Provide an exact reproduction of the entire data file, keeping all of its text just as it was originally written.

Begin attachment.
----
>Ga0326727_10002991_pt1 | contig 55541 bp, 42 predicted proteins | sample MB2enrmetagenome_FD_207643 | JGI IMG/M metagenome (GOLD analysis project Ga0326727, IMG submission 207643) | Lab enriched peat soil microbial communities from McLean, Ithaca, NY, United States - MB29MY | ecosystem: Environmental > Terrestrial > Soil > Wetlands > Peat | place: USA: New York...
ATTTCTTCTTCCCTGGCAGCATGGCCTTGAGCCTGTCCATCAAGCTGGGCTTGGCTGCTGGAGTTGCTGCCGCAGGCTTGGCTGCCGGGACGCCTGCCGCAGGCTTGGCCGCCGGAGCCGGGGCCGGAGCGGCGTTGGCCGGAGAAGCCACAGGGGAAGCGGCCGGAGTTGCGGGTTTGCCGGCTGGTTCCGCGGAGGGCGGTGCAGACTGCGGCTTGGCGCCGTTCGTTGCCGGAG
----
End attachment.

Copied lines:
>Ga0326727_10002991_pt1 | contig 55541 bp, 42 predicted proteins | sample MB2enrmetagenome_FD_207643 | JGI IMG/M metagenome (GOLD analysis project Ga0326727, IMG submission 207643) | Lab enriched peat soil microbial communities from McLean, Ithaca, NY, United States - MB29MY | ecosystem: Environmental > Terrestrial > Soil > Wetlands > Peat | place: USA: New York...
ATTTCTTCTTCCCTGGCAGCATGGCCTTGAGCCTGTCCATCAAGCTGGGCTTGGCTGCTGGAGTTGCTGCCGCAGGCTTGGCTGCCGGGACGCCTGCCGCAGGCTTGGCCGCCGGAGCCGGGGCCGGAGCGGCGTTGGCCGGAGAAGCCACAGGGGAAGCGGCCGGAGTTGCGGGTTTGCCGGCTGGTTCCGCGGAGGGCGGTGCAGACTGCGGCTTGGCGCCGTTCGTTGCCGGAG